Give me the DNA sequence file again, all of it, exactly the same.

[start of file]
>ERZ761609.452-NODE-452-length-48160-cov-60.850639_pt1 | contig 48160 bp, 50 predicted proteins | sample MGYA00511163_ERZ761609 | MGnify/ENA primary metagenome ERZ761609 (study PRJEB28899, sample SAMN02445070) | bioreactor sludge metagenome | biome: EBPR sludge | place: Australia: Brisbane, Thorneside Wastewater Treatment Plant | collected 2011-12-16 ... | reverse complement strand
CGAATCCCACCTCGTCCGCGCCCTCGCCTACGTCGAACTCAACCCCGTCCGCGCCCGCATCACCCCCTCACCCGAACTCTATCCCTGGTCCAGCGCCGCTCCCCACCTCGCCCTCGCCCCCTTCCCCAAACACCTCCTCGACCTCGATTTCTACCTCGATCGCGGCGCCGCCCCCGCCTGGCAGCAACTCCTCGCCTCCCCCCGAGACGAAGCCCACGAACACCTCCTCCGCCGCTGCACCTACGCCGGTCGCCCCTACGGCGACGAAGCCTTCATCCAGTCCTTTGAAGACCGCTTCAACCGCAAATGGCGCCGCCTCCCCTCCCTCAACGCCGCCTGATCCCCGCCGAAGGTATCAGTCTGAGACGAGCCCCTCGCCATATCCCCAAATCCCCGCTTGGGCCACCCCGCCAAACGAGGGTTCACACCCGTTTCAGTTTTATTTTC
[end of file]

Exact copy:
>ERZ761609.452-NODE-452-length-48160-cov-60.850639_pt1 | contig 48160 bp, 50 predicted proteins | sample MGYA00511163_ERZ761609 | MGnify/ENA primary metagenome ERZ761609 (study PRJEB28899, sample SAMN02445070) | bioreactor sludge metagenome | biome: EBPR sludge | place: Australia: Brisbane, Thorneside Wastewater Treatment Plant | collected 2011-12-16 ... | reverse complement strand
CGAATCCCACCTCGTCCGCGCCCTCGCCTACGTCGAACTCAACCCCGTCCGCGCCCGCATCACCCCCTCACCCGAACTCTATCCCTGGTCCAGCGCCGCTCCCCACCTCGCCCTCGCCCCCTTCCCCAAACACCTCCTCGACCTCGATTTCTACCTCGATCGCGGCGCCGCCCCCGCCTGGCAGCAACTCCTCGCCTCCCCCCGAGACGAAGCCCACGAACACCTCCTCCGCCGCTGCACCTACGCCGGTCGCCCCTACGGCGACGAAGCCTTCATCCAGTCCTTTGAAGACCGCTTCAACCGCAAATGGCGCCGCCTCCCCTCCCTCAACGCCGCCTGATCCCCGCCGAAGGTATCAGTCTGAGACGAGCCCCTCGCCATATCCCCAAATCCCCGCTTGGGCCACCCCGCCAAACGAGGGTTCACACCCGTTTCAGTTTTATTTTC